Reading Time: 4 minutes

When I was a little girl, I was told that a story should have a beginning, a middle and an end. Now I am 70 years old, I am still learning and thinking, currently about how posthumanism (where posthuman means more-than-human rather than after human) can help learning, thinking and acting via stories and made things.

Rosi Braidotti says “We are all in this together but we are not one and the same”. Exploring the FemEdTech-quilt assemblage of humans and non-humans has helped us uncover hidden and half-told stories of things that relate to FemEdTech and the quilt(s).

The story for you to finish:

Note – this story is a much shorter variation of a chapter in the HE4Good Edited Book, edited by Laura Czerniewicz and Catherine Cronin, due to be published  in the next few months.

Bell, F., Campbell, L., Forsythe, G., Mycroft, L., Scott, A.-M.(forthcoming). HE4Good assemblages: FemEdTech Quilt of Care and Justice in Open Education. In L. Czerniewycz & C.Cronin (eds.), Higher Education for Good: Teaching and Learning Futures.

Listen or read

frabell · The Unfinished Story of the FemEdTech-Quilt assemblage

This is a posthuman tale of what? Of FemEdTech, of a quilt, and what are those? And who tells their stories? And how? And who will finish these stories? Read on, and contribute!

FemEdTech ( @femedtech #femedtech ) describes itself as  “a reflexive, emergent network of people learning, practising and researching in educational technology”. Before and during OER19 in Galway (the my* last face to face OER conference until OER23 in Inverness), there was talk of what it meant to be at a conference. Leo Havemann and I explored portals to participation and FemEdTech launched FemEdTech Open Space, a SPLOT web site where people can contribute (without the need to login) writings that comply with our Code of Conduct. Then at the conference, Kate Bowles gave a keynote  A quilt of stars: time, work and open pedagogy that not only used quilt (product and process) as a metaphor for OER but also explored presence, virtual and physical, material and temporal. FemEdTech took a look at itself in “But what exactly is @FemEdTech?” Defining an open distributed network.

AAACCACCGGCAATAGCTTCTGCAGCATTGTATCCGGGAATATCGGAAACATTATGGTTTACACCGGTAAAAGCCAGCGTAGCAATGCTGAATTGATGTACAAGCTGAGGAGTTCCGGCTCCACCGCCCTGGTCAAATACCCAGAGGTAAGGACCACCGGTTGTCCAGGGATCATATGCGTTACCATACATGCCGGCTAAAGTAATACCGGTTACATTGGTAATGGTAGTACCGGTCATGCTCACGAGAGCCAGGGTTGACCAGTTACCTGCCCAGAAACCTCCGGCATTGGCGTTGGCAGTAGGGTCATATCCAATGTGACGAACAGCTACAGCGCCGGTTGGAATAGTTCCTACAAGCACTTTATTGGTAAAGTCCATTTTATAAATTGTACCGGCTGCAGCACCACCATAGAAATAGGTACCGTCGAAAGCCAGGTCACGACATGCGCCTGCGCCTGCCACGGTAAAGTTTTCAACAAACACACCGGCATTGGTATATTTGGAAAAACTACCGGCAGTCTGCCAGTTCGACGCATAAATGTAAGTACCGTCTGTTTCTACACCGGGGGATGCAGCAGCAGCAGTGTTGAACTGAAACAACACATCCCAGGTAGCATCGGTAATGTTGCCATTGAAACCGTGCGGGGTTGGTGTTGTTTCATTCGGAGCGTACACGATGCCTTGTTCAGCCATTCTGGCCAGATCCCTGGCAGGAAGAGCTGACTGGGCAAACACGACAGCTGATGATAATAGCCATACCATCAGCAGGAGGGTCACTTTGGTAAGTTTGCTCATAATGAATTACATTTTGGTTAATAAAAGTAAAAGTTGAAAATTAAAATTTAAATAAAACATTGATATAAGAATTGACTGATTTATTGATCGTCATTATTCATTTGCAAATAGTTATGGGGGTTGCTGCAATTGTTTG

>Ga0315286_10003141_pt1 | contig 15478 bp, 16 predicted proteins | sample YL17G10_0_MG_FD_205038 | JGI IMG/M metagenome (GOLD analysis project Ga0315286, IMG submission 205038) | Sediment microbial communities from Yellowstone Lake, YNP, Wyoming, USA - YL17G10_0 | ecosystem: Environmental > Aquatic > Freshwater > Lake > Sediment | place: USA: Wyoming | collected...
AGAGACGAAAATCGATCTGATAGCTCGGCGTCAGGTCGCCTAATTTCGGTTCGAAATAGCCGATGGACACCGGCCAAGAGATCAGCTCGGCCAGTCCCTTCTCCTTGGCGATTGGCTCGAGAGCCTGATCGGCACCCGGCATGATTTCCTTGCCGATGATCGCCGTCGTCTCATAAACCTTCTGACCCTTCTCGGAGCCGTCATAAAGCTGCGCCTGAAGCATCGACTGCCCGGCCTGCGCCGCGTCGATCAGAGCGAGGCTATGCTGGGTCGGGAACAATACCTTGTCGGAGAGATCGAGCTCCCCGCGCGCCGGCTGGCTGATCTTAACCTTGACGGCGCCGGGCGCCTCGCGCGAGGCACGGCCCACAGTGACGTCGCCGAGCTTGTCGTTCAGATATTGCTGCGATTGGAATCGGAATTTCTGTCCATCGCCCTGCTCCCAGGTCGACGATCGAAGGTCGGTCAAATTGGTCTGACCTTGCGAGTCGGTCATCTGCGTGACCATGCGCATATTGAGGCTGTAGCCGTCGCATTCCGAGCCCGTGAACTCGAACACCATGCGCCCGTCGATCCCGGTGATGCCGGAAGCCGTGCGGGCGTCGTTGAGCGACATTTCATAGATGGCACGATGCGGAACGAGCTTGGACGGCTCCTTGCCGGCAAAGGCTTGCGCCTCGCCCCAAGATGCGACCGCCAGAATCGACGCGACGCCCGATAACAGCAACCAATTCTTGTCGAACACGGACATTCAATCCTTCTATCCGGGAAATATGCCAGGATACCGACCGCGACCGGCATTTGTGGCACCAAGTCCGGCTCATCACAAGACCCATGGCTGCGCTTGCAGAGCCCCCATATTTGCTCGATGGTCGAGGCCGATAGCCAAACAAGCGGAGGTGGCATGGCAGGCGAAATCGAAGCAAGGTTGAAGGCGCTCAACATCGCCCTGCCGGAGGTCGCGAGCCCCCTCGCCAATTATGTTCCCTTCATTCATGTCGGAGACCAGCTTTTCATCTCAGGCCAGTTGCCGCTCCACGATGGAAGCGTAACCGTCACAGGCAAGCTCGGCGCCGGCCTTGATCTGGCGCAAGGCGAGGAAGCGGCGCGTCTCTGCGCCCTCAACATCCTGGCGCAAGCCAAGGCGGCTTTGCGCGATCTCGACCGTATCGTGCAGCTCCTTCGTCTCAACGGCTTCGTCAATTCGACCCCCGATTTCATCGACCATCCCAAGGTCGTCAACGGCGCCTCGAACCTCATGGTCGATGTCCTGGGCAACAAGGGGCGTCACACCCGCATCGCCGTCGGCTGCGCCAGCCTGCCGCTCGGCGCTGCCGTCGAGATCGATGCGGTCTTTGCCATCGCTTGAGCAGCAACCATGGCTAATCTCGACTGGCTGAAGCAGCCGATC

Kate’s keynote, the new FemEdTech Open Space, the analysis of Shared Curation of @femedtech, coming togethers at Galway and online were only some of the inspirations for the FemEdTech Quilt. FemEdTech achieved significant values development activities during 2019.  Flowing from these inspirations were posts at FemEdTech Open Space ; and the FemEdTech Quilt project, launched in November 2019, with the finished quilt due to appear at OER20. This project offered anyone, whether they attended OER20 or not, the opportunity to participate via contribution of fabrics/ trimmings, made quilt squares, found objects, words, and significantly, stories. For Frances, the stories have been a very important part of FemEdTech Quilt of Care and Justice. From the launch, the project itself was seen as an activist process  and the quilt (later quilts) as material tools of activism (like banners in a protest march). But our world was changing.